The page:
American hedge fund Davidson Kempner eyes Peacocks investment
Davidson Kempner, the American hedge fund, is reported to be interested in an investment deal for value fashion chain Peacocks.
It emerged last week that an unnamed American investor was interested in the value chain, part of the Edinburgh Woollen Mill group, which filed notice of its intention to appoint an administrator at the end of last week.
EWM said last week that claims, which turned out to be incorrect, from the Bangladesh Garment Manufacturers and Exporters Association (BGMEA) that the group owed around £27m to suppliers in the country jeopardised the investment in Peacocks.
BGMEA retracted the claims conceding that most of the bills, which related to cancelled orders due to the COVID pandemic, had been agreed or paid in full.
Today Davidson Kemper, which his one of the world's largest hedge funds, has been named as that investor by The Times and is said to be interested in buying a 25% stake in the retailer.
EWM recently confirmed it was carrying out a valuation process for Peacocks, which it acquired out of administration in 2012. The move followed unsolicited approaches received for its heritage fashion brands, which include Jaeger and Austin Reed (acquired in 2017 and 2016 respectively).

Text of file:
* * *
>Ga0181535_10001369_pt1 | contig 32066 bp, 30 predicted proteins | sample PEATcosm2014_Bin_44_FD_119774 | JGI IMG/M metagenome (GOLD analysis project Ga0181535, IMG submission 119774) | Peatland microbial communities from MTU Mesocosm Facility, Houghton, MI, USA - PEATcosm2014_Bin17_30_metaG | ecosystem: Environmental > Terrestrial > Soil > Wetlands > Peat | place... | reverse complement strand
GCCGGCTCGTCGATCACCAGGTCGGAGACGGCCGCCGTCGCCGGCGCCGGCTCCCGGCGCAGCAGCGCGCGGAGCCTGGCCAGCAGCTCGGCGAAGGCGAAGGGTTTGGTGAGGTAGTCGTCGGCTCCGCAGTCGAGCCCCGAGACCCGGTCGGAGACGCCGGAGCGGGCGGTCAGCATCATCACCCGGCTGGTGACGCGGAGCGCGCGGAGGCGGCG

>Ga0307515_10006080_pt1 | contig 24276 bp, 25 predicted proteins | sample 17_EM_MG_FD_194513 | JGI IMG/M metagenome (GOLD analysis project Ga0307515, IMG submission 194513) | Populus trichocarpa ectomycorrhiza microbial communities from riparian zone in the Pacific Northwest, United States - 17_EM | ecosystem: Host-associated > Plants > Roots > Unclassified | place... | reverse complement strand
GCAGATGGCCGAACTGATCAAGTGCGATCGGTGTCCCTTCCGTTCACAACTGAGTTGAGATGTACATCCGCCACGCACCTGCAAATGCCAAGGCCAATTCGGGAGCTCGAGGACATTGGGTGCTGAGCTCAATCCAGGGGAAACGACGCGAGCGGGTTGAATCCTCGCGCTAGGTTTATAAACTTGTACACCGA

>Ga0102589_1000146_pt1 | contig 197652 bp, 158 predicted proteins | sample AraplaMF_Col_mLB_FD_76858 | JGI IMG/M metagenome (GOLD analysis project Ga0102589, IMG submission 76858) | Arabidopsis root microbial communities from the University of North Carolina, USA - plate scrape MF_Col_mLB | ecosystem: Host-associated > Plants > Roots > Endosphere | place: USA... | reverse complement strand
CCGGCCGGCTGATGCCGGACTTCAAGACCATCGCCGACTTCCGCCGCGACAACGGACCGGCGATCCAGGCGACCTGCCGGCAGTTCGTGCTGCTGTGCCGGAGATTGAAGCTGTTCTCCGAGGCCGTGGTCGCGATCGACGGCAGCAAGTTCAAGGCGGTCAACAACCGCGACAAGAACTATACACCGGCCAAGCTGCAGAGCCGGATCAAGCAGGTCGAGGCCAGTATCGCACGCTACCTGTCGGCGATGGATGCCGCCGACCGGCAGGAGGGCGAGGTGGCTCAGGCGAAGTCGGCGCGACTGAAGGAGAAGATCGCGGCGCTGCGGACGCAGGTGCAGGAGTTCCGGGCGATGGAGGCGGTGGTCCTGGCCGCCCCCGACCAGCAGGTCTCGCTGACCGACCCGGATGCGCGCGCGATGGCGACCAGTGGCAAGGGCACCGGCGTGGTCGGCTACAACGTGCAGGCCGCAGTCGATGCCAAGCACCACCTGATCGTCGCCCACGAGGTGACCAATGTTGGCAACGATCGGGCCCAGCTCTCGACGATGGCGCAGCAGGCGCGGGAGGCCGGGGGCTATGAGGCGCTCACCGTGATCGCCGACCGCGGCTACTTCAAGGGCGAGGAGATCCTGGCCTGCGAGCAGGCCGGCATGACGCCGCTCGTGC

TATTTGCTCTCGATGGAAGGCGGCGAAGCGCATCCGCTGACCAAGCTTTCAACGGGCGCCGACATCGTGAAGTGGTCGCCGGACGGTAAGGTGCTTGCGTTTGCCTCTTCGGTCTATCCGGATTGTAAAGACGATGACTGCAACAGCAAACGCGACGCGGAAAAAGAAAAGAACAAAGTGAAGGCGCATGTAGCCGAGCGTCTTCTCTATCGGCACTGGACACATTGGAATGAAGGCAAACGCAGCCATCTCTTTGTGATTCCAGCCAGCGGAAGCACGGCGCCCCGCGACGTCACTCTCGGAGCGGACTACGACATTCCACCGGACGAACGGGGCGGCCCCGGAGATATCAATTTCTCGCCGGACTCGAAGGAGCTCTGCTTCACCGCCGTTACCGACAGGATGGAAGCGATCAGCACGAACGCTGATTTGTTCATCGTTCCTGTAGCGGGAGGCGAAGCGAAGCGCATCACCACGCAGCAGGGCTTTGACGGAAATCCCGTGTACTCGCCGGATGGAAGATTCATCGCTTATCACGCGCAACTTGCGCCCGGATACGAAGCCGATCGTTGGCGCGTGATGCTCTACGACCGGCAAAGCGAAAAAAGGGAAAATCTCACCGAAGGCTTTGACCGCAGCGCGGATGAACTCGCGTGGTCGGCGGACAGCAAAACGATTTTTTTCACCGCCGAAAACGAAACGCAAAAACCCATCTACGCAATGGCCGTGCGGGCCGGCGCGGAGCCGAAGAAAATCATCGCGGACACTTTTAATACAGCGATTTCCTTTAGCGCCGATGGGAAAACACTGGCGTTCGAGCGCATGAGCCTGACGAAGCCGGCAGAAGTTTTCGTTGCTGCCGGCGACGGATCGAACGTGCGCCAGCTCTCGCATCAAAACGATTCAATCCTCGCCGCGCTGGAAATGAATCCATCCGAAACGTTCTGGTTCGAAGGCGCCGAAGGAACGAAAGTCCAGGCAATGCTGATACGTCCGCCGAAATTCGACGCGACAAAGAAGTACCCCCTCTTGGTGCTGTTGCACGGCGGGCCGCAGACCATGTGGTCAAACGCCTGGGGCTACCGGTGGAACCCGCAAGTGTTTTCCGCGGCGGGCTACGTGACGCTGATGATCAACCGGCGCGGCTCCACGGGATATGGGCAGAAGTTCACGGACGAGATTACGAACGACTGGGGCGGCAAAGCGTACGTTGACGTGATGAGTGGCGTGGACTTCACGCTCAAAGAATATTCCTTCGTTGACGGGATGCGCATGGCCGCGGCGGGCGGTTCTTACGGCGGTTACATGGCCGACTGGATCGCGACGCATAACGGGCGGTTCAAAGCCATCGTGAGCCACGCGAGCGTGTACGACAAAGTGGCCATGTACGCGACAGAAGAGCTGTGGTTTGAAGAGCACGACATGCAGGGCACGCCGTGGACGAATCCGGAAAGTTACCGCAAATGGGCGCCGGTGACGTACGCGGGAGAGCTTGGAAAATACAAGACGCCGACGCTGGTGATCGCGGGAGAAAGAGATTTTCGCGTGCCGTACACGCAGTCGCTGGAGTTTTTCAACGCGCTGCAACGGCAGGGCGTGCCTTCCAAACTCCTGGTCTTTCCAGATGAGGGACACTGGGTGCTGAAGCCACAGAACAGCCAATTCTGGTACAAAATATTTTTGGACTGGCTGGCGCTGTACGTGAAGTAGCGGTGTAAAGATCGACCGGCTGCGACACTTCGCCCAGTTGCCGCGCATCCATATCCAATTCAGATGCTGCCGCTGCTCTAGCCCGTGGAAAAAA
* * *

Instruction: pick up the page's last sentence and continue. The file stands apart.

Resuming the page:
On Friday it was revealed that the EWM Group had filed notice at the High Court of its intention to appoint an administrator to give the business breathing space to find investors and potential buyers.
In a communication to staff, chief executive Steve Simpson said: “Through this process I hope and believe we will be able to secure the best future for our businesses, but there will inevitably be significant cuts and closures as we work our way through this."
The group was hit hard by the lockdown of non-essential retail as a result of the COVID-19 and the lacklustre footfall since restrictions were eased. While its chains have little city centre exposure, where footfall has been hit the worst, its more mature customer base has proved the most likely to stay at home and avoid shopping during the crisis.